Buying the rumor paid off for spot bitcoin ETFs — and Ethereum looks to be next
Anyone who bought bitcoin when BlackRock first filed for its spot ETF last year would be well in the green
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Bitcoin ETFs backed by actual bitcoin finally hit US exchanges on Thursday after more than a decade of attempts. So far it’s done mostly nothing for bitcoin’s price.
Bitcoin briefly neared $49,000 after the spot ETFs went live but it has since shed about $3,000 to retrace by 6%.
That’s even slightly below where it was before the SEC’s social media hacker posted an authorized approval announcement about the ETFs on Tuesday, about 24 hours before legitimate confirmation.
Any boon to the price of bitcoin seems to have come way earlier. Bitcoin traded around $25,000 before BlackRock filed for its spot ETF last June and rallied 20% within days.
With the post-BlackRock pump, bitcoin had reclaimed its pre-Terra implosion price.
Bitcoin would give up those gains in the weeks following. But by mid-October, a fake news tweet claiming the SEC had approved BlackRock’s bid set bitcoin on a major uptrend.
There was immediate volatility around the tweet — climbing $2,000 and down again within 30 minutes — but bitcoin ended up shooting nearly two-thirds in two months, from $27,700 to $44,000 in December.
About there it hovered until earlier this week. Analysts, researchers, traders and pundits were generally in consensus that the SEC would indeed approve spot ETFs for launch in the US, and come Monday bitcoin had jumped 8% to clear $47,000 for the first time in almost two years.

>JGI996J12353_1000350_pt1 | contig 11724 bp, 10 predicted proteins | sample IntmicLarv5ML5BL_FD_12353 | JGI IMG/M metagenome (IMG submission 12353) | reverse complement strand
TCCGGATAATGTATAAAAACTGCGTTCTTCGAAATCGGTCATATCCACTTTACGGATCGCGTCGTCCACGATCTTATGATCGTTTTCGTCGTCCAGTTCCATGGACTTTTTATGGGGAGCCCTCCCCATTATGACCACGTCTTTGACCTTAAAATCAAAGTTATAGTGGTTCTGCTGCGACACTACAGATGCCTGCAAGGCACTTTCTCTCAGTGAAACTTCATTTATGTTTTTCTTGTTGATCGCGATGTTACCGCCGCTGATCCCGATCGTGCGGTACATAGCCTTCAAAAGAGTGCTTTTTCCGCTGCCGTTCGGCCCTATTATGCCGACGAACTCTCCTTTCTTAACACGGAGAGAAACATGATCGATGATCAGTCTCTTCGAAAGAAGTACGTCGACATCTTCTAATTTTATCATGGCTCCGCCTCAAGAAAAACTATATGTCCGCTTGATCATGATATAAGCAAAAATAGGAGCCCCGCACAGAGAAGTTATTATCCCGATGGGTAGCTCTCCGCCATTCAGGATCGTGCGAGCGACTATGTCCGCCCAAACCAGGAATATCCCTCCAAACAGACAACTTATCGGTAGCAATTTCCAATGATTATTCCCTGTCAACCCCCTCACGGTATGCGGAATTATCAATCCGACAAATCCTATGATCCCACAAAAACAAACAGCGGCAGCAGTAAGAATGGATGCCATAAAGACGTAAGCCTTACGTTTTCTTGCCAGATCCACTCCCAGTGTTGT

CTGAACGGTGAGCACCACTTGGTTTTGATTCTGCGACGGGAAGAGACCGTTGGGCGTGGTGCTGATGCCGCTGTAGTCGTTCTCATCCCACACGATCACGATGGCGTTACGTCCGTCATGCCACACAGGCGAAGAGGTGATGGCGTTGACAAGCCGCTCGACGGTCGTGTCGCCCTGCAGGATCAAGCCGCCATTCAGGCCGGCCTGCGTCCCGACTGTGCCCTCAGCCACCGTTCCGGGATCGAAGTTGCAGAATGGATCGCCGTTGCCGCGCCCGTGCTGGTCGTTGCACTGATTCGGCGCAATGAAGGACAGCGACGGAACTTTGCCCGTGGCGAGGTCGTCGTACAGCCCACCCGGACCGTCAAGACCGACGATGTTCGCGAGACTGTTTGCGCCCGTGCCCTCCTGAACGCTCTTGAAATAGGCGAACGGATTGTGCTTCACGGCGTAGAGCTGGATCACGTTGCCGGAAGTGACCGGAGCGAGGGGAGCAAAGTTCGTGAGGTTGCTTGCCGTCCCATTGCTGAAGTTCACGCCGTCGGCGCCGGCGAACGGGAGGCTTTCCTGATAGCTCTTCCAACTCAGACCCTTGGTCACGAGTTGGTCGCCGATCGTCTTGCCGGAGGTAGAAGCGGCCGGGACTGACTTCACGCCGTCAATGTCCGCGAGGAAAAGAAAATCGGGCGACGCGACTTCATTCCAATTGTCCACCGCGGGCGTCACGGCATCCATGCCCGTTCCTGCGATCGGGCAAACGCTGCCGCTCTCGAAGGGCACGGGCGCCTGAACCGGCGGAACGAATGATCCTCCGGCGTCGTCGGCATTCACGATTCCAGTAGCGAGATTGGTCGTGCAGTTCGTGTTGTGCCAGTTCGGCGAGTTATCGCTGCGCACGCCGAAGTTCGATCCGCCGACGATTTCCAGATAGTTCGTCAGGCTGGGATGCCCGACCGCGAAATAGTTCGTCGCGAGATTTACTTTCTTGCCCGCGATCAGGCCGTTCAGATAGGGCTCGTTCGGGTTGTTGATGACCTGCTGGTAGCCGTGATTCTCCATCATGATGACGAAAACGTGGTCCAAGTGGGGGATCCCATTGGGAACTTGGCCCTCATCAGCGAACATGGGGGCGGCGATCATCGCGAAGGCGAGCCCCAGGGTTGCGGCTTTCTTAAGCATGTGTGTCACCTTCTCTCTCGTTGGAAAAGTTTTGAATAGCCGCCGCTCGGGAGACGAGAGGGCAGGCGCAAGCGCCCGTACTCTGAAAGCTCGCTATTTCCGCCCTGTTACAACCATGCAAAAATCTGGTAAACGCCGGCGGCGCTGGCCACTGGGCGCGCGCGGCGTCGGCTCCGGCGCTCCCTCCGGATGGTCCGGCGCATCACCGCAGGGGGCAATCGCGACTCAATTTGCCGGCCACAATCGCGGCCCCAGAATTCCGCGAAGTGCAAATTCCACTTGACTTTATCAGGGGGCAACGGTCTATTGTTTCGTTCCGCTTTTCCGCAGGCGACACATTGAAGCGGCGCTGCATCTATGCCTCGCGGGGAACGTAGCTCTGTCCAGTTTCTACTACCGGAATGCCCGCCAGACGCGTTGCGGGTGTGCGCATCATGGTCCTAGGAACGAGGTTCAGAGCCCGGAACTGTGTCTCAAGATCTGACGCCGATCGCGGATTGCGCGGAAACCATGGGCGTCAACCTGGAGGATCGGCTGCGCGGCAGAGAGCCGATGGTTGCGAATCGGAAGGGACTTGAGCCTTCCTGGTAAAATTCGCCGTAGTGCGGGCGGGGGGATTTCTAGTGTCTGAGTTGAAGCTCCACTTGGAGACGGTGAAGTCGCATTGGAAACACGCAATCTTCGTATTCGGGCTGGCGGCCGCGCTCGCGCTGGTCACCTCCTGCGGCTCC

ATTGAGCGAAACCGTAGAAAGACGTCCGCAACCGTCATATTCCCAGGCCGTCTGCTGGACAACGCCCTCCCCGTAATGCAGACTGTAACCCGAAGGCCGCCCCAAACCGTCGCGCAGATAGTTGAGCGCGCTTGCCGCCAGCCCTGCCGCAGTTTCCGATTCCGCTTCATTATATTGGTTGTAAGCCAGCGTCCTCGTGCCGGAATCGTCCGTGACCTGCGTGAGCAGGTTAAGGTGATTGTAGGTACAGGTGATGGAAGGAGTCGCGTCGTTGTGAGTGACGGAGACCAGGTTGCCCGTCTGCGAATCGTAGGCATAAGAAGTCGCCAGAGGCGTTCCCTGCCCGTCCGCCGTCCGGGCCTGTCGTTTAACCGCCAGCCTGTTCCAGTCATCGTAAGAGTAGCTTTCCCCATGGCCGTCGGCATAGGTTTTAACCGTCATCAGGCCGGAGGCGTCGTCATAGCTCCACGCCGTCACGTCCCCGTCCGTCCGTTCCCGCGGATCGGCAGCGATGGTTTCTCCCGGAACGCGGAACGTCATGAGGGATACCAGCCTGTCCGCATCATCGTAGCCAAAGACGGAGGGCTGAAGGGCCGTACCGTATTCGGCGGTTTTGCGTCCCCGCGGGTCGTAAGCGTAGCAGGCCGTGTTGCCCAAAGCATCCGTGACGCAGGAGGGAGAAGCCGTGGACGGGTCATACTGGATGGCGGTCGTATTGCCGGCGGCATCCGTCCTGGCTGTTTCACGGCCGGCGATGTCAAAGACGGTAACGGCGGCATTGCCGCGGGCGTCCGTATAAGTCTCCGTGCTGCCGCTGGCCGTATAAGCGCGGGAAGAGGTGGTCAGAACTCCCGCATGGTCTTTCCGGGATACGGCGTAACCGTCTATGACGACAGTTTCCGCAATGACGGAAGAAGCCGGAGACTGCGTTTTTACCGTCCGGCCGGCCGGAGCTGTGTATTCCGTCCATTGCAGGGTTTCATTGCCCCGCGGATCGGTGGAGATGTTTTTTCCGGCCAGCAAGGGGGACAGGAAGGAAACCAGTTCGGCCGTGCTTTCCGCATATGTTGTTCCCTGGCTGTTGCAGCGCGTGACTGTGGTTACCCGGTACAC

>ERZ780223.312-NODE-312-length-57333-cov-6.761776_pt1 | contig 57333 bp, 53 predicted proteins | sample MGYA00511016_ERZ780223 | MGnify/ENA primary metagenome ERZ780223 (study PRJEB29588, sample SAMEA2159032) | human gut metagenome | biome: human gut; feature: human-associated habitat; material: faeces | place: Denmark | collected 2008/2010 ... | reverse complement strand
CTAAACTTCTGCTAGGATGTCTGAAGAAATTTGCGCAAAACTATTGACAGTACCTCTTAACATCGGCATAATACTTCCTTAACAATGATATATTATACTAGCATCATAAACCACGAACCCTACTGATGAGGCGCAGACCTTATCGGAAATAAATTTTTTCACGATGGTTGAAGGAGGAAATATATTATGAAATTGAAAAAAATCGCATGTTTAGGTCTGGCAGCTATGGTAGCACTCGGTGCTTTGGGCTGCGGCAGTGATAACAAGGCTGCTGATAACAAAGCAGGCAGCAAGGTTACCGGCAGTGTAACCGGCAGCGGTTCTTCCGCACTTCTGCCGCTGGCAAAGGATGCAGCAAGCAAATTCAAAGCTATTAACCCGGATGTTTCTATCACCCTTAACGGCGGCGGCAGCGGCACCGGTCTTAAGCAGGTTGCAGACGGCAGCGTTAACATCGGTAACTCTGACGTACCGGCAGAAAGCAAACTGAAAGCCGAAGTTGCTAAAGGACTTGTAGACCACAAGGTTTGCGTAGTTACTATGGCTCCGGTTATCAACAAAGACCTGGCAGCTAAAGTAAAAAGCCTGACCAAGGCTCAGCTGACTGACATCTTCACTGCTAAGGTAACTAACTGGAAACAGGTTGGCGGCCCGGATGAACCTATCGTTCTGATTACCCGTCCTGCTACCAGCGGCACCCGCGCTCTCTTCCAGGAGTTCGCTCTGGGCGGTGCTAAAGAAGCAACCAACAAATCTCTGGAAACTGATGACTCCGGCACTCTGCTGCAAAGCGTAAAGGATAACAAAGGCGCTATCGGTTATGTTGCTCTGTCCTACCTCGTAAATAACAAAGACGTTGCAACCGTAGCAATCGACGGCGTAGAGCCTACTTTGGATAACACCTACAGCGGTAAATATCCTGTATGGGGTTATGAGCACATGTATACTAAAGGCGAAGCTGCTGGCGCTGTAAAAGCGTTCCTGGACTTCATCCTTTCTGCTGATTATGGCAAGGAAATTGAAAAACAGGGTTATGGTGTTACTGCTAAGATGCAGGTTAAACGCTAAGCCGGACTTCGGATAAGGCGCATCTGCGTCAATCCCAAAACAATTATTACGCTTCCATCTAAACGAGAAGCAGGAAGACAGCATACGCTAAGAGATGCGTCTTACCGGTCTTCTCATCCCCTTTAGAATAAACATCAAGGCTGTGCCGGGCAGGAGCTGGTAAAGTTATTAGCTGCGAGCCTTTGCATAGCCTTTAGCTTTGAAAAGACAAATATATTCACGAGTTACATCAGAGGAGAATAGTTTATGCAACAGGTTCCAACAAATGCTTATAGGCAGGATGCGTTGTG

All things considered, the bitcoin spot ETF approval was massively front-run by those trading on the rumor. Anyone who bought bitcoin when word of BlackRock’s filing first broke last year would now be up by more than half.
Anyone who bought bitcoin when the ETFs were officially approved would now be about even and could even be down slightly.
Had they opted for ether, they’d be up to 8% in the green, as traders appear looking to frontrun the next potential wave of crypto spot ETF approvals in the US.
BlackRock and other issuers including Fidelity, VanEck and Invesco Galaxy have filed for a spot ether ETF since lodging their equivalent bitcoin applications. The SEC has between late May and early August to make its first decision.
In the meantime, markets seem to be waiting to find out exactly how much bitcoin BlackRock, Fidelity and other ETF issuers actually bought to back their respective funds after a busy day-one session, when more than $4.6 billion in spot ETF shares were traded in the US overall.
In and outflow figures would be the first indications of investor interest and could shed light on their potential influence on bitcoin prices moving forward.
Some preliminary figures have been floated on social media but analysts warn they may not be totally accurate. Confirmed data is only expected to be completely accurate later in the day, or even early next week.
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